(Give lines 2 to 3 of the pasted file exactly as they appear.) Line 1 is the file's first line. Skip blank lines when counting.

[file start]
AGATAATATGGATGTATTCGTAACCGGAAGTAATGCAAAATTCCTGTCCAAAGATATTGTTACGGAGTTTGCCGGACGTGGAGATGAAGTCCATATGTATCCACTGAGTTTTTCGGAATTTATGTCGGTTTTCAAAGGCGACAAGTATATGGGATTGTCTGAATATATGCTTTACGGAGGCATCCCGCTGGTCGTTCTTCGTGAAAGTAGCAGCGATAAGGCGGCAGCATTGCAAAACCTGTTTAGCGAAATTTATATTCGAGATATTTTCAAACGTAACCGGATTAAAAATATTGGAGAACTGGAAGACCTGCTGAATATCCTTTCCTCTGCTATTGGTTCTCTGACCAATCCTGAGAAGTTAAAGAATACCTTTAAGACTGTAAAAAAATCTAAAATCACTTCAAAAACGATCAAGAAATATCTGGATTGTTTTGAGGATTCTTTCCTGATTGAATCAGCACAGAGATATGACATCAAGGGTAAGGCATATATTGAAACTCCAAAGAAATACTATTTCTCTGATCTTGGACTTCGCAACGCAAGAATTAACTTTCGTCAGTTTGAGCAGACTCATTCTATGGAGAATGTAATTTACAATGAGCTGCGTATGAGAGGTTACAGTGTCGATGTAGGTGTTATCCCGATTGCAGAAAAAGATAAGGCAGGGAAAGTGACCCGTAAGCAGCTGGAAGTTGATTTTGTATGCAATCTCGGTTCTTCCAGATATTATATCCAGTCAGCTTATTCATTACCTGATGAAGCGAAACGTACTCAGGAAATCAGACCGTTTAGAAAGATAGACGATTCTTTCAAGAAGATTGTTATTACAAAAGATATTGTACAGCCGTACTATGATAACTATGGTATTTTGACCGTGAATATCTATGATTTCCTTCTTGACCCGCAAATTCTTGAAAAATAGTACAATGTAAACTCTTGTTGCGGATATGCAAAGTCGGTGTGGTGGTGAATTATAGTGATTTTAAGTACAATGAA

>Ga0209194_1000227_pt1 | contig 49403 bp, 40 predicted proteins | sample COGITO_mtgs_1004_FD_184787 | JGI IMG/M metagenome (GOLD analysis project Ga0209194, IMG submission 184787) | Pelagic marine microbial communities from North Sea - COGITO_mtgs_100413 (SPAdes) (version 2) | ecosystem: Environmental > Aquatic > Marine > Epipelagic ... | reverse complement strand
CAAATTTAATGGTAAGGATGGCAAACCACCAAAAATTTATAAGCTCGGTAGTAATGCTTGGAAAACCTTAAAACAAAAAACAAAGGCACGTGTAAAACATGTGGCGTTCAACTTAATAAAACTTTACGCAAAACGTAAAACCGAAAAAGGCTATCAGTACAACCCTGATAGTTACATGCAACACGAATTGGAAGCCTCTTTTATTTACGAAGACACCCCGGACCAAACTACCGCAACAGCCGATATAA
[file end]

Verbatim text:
>Ga0209194_1000227_pt1 | contig 49403 bp, 40 predicted proteins | sample COGITO_mtgs_1004_FD_184787 | JGI IMG/M metagenome (GOLD analysis project Ga0209194, IMG submission 184787) | Pelagic marine microbial communities from North Sea - COGITO_mtgs_100413 (SPAdes) (version 2) | ecosystem: Environmental > Aquatic > Marine > Epipelagic ... | reverse complement strand
CAAATTTAATGGTAAGGATGGCAAACCACCAAAAATTTATAAGCTCGGTAGTAATGCTTGGAAAACCTTAAAACAAAAAACAAAGGCACGTGTAAAACATGTGGCGTTCAACTTAATAAAACTTTACGCAAAACGTAAAACCGAAAAAGGCTATCAGTACAACCCTGATAGTTACATGCAACACGAATTGGAAGCCTCTTTTATTTACGAAGACACCCCGGACCAAACTACCGCAACAGCCGATATAA